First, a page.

Dear Politickers,

To be silent is to be complicit. In response to the recent events of state-endorsed racial violence, we find it imperative that we use our privilege as a student publication at an elite, predominantly-white institution to both stand in solidarity with those who are protesting and encourage our readers to support local and national organizations that seek to correct these injustices.

In that vein, The Politic would like to encourage those who are financially able to donate to the George Floyd Memorial Fund or to the Black Visions Collective, a transformative justice organization based in Minnesota. There are a plethora of other organizations that you could also support, particularly if you are interested in contributing to efforts specific to your hometown or region. The Yale Asian American Students Alliance has also compiled a list of funds you can donate to, as well as an anti-racism reading list for non-Black allies. This reading list is far from comprehensive, but it’s a good place to start (un)learning.

If you are interested, various Yale student organizations are additionally holding a phone banking event to demand justice for George Floyd’s murder on Monday, June 1 at 4 PM EST

Regardless of whether or not you are able to support these efforts financially, please take a stand against racism in your everyday lives—make efforts to be actively anti-racist instead of simply “not racist” and work to better educate yourselves and your communities. For non-Black members of our community, we suggest reading books like Robin Diangelo’s White Fragility or Michelle Alexander’s The New Jim Crow, as well as listening to podcasts like NPR’s Code Switch, The New York Times’s 1619, and Kimberle Crenshaw’s Intersectionality Matters! You can access a comprehensive reading list here featuring other anti-racism resources.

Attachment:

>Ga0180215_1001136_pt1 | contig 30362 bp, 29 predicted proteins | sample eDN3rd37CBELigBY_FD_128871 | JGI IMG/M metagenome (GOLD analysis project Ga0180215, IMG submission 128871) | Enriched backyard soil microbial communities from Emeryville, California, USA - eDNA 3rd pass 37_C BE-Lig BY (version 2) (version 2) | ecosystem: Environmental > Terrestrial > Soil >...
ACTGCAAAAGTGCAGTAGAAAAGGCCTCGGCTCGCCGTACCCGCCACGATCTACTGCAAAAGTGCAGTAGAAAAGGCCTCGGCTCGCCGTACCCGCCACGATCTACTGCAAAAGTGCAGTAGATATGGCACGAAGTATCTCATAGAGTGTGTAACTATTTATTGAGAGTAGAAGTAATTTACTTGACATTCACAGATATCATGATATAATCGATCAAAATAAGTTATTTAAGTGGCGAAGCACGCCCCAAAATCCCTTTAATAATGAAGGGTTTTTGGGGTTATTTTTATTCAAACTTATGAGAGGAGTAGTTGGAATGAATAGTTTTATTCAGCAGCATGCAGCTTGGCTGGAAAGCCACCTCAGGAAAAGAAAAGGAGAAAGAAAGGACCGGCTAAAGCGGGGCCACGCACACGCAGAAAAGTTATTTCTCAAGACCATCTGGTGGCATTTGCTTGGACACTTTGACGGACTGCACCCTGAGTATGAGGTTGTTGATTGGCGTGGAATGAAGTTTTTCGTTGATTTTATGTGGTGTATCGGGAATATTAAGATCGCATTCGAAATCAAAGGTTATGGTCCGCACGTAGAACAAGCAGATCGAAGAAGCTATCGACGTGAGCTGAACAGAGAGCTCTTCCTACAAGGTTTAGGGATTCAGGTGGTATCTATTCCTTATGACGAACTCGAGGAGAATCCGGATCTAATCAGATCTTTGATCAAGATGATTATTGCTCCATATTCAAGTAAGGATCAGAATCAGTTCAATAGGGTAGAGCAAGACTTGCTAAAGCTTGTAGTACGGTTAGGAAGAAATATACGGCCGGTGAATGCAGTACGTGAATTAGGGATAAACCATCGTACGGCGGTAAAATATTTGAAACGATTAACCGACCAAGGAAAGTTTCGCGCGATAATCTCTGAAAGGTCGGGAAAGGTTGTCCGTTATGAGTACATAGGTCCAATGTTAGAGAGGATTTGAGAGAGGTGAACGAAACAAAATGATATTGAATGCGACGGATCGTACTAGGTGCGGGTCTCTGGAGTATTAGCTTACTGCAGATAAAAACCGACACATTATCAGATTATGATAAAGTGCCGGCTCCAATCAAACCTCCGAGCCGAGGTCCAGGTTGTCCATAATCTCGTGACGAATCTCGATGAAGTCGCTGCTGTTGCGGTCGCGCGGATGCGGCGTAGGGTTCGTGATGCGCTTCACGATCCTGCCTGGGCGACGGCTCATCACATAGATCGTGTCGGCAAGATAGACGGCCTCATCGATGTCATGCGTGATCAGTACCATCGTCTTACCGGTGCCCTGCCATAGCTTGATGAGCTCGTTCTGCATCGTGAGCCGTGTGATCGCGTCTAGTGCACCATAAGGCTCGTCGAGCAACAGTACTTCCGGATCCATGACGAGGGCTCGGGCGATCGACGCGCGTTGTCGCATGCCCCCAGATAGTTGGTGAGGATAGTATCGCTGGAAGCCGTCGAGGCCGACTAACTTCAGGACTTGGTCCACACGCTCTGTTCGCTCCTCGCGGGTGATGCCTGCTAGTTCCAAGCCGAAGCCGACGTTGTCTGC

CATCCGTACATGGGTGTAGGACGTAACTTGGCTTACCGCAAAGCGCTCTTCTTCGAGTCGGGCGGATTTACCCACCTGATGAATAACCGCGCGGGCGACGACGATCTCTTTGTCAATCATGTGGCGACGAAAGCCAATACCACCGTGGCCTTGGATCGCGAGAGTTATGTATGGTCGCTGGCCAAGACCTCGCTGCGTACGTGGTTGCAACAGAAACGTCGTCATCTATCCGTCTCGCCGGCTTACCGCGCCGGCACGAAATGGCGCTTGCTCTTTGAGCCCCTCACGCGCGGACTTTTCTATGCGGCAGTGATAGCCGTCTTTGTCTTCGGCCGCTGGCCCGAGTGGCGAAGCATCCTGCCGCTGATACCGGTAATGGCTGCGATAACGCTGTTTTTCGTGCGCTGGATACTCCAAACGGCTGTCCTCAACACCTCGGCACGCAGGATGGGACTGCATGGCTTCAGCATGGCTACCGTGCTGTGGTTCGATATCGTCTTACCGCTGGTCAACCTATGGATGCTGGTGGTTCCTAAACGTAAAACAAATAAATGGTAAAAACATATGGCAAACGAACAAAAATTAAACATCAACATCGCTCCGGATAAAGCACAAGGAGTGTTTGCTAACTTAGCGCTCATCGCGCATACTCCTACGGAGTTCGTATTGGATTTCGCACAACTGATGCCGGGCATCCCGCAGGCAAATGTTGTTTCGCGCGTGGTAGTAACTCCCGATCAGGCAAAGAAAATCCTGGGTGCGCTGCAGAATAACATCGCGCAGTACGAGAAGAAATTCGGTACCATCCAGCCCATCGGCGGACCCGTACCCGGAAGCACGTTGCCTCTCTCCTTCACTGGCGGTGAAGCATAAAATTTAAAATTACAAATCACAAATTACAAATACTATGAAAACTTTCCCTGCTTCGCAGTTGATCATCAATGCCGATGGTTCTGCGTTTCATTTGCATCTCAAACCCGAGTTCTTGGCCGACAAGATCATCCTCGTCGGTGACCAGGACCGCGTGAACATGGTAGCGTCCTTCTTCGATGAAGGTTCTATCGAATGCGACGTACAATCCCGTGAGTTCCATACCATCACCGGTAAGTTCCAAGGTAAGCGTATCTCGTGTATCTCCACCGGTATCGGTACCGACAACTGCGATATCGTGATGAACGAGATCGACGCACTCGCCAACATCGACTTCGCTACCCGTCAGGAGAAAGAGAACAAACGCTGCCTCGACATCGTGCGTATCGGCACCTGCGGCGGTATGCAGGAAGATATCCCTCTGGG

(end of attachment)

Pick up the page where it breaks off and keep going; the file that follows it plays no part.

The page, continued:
Finally, The Politic is dedicated to taking a stand against racism, just as we have asked you to. As a publication, we have the unique opportunity to serve as a vehicle for community discussion and we hope that, in these times, we can continue to deliver on that goal. To that end, we encourage students—particularly Black students willing to share their lived experiences of systemic racism at Yale and beyond—to write articles about the histories of marginalization, abuse, and oppression that continue to inform contemporary politics. We strive to use our platform to elevate the voices of those who have been on the frontlines of these battles, and whose leadership we look to amidst this travesty of justice. 

If there is anything that you would like to see The Politic doing to better support you, New Haven, and your communities, please reach out to us. This past week has undoubtedly been traumatic, exhausting, and frustrating for many, and we ask that you take care of yourselves, give yourselves time and space to process these emotions, and check in with one another. As always, you can reach out via or email us individually if you feel more comfortable. 

In Solidarity,

Hadley Copeland (Co-EIC), Anastasia Hufham (Co-EIC), Shannon Sommers (Co-Print Managing Editor), Isabelle Rhee (Co-Print Managing Editor), Kevin Han (Online Managing Editor), and Connor Fahey (Publisher)

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